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United States History & The Constitution Unit 5.1: Reconstruction Ch. 12.1 Notes Politics of Reconstruction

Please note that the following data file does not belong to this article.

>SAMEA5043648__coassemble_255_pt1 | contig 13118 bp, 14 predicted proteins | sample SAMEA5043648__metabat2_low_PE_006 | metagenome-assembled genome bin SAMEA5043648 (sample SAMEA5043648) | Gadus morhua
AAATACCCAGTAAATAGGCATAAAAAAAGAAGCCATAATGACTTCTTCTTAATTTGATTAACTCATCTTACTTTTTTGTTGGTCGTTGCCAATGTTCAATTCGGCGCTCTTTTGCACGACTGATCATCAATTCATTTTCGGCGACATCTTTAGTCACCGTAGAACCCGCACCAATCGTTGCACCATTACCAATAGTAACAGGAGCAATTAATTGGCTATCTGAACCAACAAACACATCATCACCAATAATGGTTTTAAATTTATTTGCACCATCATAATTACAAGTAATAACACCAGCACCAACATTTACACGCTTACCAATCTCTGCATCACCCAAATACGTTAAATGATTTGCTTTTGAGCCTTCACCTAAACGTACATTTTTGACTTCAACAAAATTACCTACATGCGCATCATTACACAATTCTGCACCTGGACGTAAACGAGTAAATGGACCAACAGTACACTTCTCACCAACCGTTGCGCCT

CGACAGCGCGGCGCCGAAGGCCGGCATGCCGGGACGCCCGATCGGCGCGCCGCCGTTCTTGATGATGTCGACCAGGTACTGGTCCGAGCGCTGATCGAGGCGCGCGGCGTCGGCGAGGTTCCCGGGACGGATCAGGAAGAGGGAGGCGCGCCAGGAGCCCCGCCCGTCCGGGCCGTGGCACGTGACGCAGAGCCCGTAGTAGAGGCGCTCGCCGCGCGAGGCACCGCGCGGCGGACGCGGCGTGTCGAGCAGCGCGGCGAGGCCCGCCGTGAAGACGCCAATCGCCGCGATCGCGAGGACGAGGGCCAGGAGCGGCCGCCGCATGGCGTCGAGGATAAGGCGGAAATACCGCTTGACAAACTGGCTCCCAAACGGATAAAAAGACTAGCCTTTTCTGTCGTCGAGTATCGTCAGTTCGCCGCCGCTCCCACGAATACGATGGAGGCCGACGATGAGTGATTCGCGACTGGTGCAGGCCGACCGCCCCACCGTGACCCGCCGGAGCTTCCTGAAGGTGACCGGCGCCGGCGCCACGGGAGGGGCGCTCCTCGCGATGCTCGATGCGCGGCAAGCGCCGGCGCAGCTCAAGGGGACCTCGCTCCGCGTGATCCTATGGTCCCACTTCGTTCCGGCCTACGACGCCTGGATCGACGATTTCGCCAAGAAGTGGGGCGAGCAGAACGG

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United States History & The Constitution Unit 5.1: Reconstruction Ch. 12.1 Notes Politics of Reconstruction Slide 2 Todays Lesson Standard / Indicator Standard USHC-3: The student will demonstrate an understanding of how regional and ideological differences led to the Civil War & an understanding of the impact of the Civil War and Reconstruction on democracy in America. USHC-3.3: Analyze the effects of Reconstruction on the southern states & on the role of the federal government, including the impact of the thirteenth, fourteenth, & fifteenth amendments on opportunities for African Americans. Slide 3 - Lincolns 10% Plan: - Lenient on the South. - Pardon Confederates except high-ranking officials/accused of crimes against prisoners of war = swear allegiance to the Union. - 10% of states eligible voters had to vote to re-enter the Union. - form new state government & get representation in Congress. - Radical Republicans (Goals): - Destroy ex-slaveowners power. - Give Af. Americans voting & citizenship rights. Wade-Davis Bill: - Proposed Congress, (not president) responsible for Reconstruction. - Proposed a majority, not 10%, of 1860 eligible voters, required to establish a state government. - Lincoln killed it (pocket veto). Ch. 12.1 Notes Radical Republican Leader Thaddeus Stevens (R. PA ) Slide 4 - Pres. Johnsons Plan (Presidential Reconstruction): - Aim: punish ex-confederate leaders (military & landowners): - Remaining 7 CSA states had to: 1.) Withdrawal secession. 2.) swear allegiance to the Union. 3.) annul Confederate war debts. 4.) ratify the 13 th Amendment. - Failed (like Lincolns) to help ex-slaves: land, voting, legal protection. - Freedmens Bureau Act: - Helped ex-slaves & poor whites (clothing & food) - 40 hospitals, 4,000 schools, 61 ind. institutes, & 74 teacher- training centers. - Civil Rights Act of 1866: - Af-Americans citizenship. - Banned discriminatory black codes. - Pres. Johnson vetoed the Freedmens & Civil Rights Acts: Ch. 12.1 Notes Slide 5 - Radical Republicans overrode Johnsons veto. - Reconstruction Amendments: - 13 th amendment = abolished slavery. - 14 th Amendment = - Persons born/naturalized in the U.S. are citizens. - Equal protection of the law. - Constitutional basis for Civil Rights Act of 1866. - 15 th Amendment = suffrage to African Americans (males). - Reconstruction Act of 1867 (Radical Reconstruction): 1.) Abolished governments in former CSA states. 2.) Divided states into 5 military districts. 3.) Set up readmission requirements to the Union. Ch. 12.1 Notes Slide 6 Reconstruction Military Districts Slide 7 Daily Bell Ringer Warm Up 2 nd Nine Weeks Bell Ringer #6 (5 & 6 Dec) 6.) Despite the passage of the Reconstruction Amendments (13 th, 14 th, & 15 th ), why did African Americans experience continued discrimination? a.) Southern governors declared the amendments null & void. b.) Southern state legislatures passed a series of Jim Crow Laws. c.) State governments were now aware these amendments were ratified. d.) The amendments did not address political rights. CORRECT ANSWER: B Slide 8 Todays Lesson Standard / Indicator Standard USHC-3: The student will demonstrate an understanding of how regional and ideological differences led to the Civil War & an understanding of the impact of the Civil War and Reconstruction on democracy in America. USHC-3.4: Summarize the end of Reconstruction, including the role of anti African American factions & competing national interests in undermining support for Reconstruction; the impact of the removal of federal protection for freedmen; & the impact of Jim Crow laws & voter restrictions on African American rights in the post-Reconstruction era. Slide 9 United States History & The Constitution Unit 5.2: Reconstruction Ch. 12.2 & 12.3 Notes Reconstructing Society & The Collapse of Reconstruction Slide 10 Political Terms: - Republicans in the South: a.) Carpetbaggers northern Republican (missionaries, teachers, or entrepreneurs) = moved South after the war. b.) Scalawags white southerners; didnt participate in the Confederacy - Supported Republicans views on economic growth & public schools. c.) Freedmen former slaves. - Southern Democrats: a.) Redeemers (redemption): ex- planters/ ex-confederates = redeemed the South by removing the Republicans & returning home rule. Slide 11 African Americans in Congress Sen. Hiram Revels,Hiram Revels First African American Congressman (Republican Mississippi) First black Senator & Representatives: Sen. Hiram Revels(R-MS), Rep. Benjamin S. Turner(R-AL), Robert DeLarge(R-SC), Josiah Walls(R-FL), Jefferson Long(R-GA), Joseph Rainey (R-SC), Robert B. Elliott (R-SC)Hiram RevelsBenjamin S. TurnerRobert DeLargeJosiah WallsJefferson LongJoseph Rainey Robert B. Elliott Slide 12 The Goals of the Ku Klux Klan, the Riflemen, & the Red Shirts - Intimidate carpetbaggers & freedmen = force away from voting polls & southern politics = hope they return north. - Forced closing of freedmens schools through intimidation & violent tactics. - Lynching, beatings, & cross-burnings = used to achieve Klan objectives. - Ku Klux Klan Act = sent troops to the South to protect freedmen. (weakly enforced). The Rise of Vigilante Groups Slide 13 Freedmen in the Post-War South - Est. 2.3 million slaves freed by the 13 th Amendment (displaced & liberated). - Most freedmen couldnt read or write; jobs were scarce. - Thousands left plantations = started fresh in cities or searched for family members. - Problems = hunger, disease, & lack of shelter. - Some remained on plantations to work for wages. Freedmen & Reconstruction Freedmen in Post-Civil War Richmond, VA Slide 14 Freedmen & Reconstruction Creation of the Freedmens Bureau (1865): - Operated by the US Army (federal govt) - Provided food, clothing, medical supplies, etc. - Supervised work contracts & helped find jobs. - Set-up schools & military courts. Freedmens Bureau Slide 15 The Freedmens Bureau Cont. Failures of the Freedmens Bureau: - 2+ million freedmen needed help; very limited resources. - Issues working with resentful cash-poor planters. - Forty Acres & a Mule - Bureau promised more than it could deliver. Freedmens Bureau Slide 16 Sharecropping: main job & lifestyle for poor southern whites & blacks. Economic Changes in the South - Ex-planters re-gained old role as master. - Poor farmers economically dependent on the land owner = cycle of debt. - Worked land for a share of the crop (landowner supplied land, tools & seeds). - Poor farmers relied on crop liens. Slide 17 Post-Reconstruction Era Sharecropping in the South Slide 18 Exodusters Leaving the South Slide 19 - Rutherford B. Hayes (Rep) v. Samuel Tilden (Dem) - Compromise of 1877: Deal struck over 20 contested electoral votes. - Democrats cede election to Hayes, in exchange federal troops pulled out of the South in 1877 = Reconstruction ended (1865-1877). - Power returned to Southern Democrats (redeemers). Election of 1876 & Compromise of 1877 Slide 20 Slide 21 Successes & Failures of Reconstruction SuccessesFailures - Blacks played a role in politics through Reconstructions end. - Public schools opened by the Freedmens Bureau = open to all. - Thousands of free blacks learned to read & write. - Race relations didnt improve. (increased) black/white tensions. - Ku Klux Klan grew. - Race riots occured in the South. - Govt corruption increased. - Redeemers (Ex-Confederate Democrats) regained control) Slide 22 - 1877: Conservative-Democrats control of the South. - Disfranchised (took away) the black vote. - Eight Box Law (1881): had to put your vote in the right ballot box. - Poll Taxes: pay a tax to vote. - Literacy Tests: read part of the Constitution & answer questions.. Beginnings of Jim Crow Poll Tax Receipt Slide 23 - Tactics designed to stop poor & illiterate blacks & whites from voting. - 1876 = ex: 90,000 people in SC voted Republican. - 1888 = less than 14,000 voted Republican. - Had to own land in some states in order to vote. Jim Crow Cont. Slide 24 - Grandfather Clause: If grandfather voted before the Civil War, then you could. - Plessy vs. Ferguson (1896): Supreme Court; established principle of separate but equal facilities for blacks & whites (rarely equal). - Led to de jure segregation.